FOR IMMEDIATE RELEASE
November 7, 2019 Contact:
Utilities Services Division
Meeting Notice for Proposed Regulation of
Nutrient Trading for Water Quality Discharge
FAYETTEVILLE, Ark. — The Northwest Arkansas Nutrient Trading Research and Advisory Group (NANTRAG) will hold a meeting at 10 a.m. on Friday, November 8 at the Illinois River Watershed Sanctuary and Learning Center (221 S. Main St. Cave Springs, AR). NANTRAG is a group of representatives from Fayetteville, Springdale, Bentonville, and Rogers working to develop water quality regulation in Arkansas that will allow nutrient (nitrogen and phosphorus) trading between entities.
The meeting agenda includes opportunity for public comment, discussion of the City of Fayetteville resolution concerning the proposed Regulation 37, legal updates, and discussion of future direction.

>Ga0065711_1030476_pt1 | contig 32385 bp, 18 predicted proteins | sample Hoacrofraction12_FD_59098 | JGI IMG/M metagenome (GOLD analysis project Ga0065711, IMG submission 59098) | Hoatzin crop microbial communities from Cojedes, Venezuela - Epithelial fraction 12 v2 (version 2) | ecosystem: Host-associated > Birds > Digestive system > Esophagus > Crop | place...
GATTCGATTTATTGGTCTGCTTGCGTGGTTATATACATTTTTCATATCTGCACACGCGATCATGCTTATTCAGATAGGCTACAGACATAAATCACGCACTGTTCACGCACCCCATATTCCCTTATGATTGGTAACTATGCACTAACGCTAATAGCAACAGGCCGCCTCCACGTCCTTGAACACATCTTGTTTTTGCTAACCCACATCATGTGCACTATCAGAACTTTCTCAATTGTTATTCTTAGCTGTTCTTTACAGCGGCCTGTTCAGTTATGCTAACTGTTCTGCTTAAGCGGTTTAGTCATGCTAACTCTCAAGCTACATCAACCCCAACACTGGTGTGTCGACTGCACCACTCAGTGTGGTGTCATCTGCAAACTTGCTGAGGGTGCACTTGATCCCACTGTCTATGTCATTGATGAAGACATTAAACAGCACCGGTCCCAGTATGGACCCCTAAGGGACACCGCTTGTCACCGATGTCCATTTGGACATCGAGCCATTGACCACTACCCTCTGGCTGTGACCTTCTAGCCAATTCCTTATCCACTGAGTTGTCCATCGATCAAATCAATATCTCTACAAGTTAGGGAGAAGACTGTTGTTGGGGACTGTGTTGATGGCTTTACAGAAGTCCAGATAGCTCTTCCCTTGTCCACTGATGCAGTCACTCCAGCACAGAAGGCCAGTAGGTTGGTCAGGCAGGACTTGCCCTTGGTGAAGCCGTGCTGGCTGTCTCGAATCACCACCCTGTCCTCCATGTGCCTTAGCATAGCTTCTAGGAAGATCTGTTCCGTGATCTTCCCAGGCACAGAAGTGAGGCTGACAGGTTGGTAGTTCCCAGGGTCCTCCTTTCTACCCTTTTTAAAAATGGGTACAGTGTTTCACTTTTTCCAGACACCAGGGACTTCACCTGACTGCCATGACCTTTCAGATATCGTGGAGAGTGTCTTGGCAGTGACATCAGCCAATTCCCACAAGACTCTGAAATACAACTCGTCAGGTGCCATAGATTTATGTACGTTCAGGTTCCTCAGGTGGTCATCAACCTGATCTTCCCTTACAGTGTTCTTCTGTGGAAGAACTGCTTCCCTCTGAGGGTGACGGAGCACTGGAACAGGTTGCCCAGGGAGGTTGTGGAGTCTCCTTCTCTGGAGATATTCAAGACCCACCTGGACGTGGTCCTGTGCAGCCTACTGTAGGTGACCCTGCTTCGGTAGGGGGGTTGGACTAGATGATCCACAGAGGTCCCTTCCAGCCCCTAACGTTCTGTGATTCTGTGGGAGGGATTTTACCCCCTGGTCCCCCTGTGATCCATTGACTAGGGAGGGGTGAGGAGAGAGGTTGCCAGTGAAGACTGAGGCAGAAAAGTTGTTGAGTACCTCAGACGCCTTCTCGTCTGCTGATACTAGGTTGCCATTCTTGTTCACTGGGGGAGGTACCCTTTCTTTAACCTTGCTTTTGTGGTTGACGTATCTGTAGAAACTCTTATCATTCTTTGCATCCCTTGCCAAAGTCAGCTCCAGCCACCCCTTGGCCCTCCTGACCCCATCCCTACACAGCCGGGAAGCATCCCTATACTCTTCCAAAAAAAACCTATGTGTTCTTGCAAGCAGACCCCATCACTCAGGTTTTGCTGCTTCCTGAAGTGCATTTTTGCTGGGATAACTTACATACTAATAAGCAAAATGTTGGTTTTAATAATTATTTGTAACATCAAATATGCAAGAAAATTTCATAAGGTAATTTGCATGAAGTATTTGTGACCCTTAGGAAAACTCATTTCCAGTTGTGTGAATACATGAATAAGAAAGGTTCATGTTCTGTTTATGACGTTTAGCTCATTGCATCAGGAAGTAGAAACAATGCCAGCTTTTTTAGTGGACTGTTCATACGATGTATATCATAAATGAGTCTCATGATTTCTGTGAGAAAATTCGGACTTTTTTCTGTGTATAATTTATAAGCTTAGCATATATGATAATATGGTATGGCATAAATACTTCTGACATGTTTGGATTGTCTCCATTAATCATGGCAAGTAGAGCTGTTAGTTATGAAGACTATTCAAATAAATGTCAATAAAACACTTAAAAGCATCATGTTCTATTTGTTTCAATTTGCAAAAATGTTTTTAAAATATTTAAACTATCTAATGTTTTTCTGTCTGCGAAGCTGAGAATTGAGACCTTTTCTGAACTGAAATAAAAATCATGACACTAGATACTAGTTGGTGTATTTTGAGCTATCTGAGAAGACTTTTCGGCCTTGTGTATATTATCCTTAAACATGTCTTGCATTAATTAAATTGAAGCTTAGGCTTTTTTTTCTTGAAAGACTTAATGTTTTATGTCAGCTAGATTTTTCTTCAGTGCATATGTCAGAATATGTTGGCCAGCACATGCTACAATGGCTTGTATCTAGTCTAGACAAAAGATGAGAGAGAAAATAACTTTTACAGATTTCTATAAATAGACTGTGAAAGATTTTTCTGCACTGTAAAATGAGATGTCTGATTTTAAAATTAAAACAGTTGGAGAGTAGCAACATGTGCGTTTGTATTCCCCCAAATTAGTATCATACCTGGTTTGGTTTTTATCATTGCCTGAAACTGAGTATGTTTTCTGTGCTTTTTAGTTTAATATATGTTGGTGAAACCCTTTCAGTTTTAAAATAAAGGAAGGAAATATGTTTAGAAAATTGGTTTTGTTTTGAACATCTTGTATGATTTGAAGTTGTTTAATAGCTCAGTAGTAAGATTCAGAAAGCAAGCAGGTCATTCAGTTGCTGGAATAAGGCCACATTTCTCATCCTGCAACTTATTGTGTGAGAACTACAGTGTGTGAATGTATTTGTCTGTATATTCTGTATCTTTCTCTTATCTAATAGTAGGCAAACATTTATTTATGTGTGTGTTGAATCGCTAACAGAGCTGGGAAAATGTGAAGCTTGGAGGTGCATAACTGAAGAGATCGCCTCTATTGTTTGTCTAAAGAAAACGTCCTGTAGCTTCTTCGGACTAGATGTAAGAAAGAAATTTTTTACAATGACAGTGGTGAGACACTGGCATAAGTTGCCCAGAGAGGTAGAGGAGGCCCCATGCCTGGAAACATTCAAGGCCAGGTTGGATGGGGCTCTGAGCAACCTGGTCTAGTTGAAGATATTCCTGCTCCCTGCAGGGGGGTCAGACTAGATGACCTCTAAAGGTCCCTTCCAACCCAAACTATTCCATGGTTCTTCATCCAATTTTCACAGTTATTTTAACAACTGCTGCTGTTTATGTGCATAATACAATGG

Fayetteville City Council expressed concerns and suggested changes to the draft regulation via resolution on August 6 and conveyed that information at the September NANTRAG meeting. Most of the suggested changes were rejected by other cities’ representatives. At the October 1, 2019 Fayetteville City Council meeting, the council members voted unanimously in opposition to the current proposed draft of Regulation 37
that establishes the requirements and procedures for implementing nutrient water quality trading.
In 2015, the Arkansas General Assembly enacted Act 335
to amend the law regarding water quality regulations and wastewater discharge permits to authorize nutrient water quality trading, credits, offsets, and compliance association. The act authorizes APC&EC (Arkansas Pollution Control and Ecology Commission (APC&EC)) to created regulations. NANTRAG has acted as a third party creating a draft proposal for Regulation 37. Discharge permits are regulated by the Arkansas Department of Environmental Quality (ADEQ).
According to the University of Arkansas’s AWRC (Arkansas Resource Water Center
), “The ultimate goal of the nutrient trading program is to improve water quality throughout Arkansas in the most efficient and affordable way possible. If partnerships can be made and money be spent on management activities in the watershed that are proven to improve water quality, then stricter regulations on treatment plants – which are also extremely expensive – might be avoided.”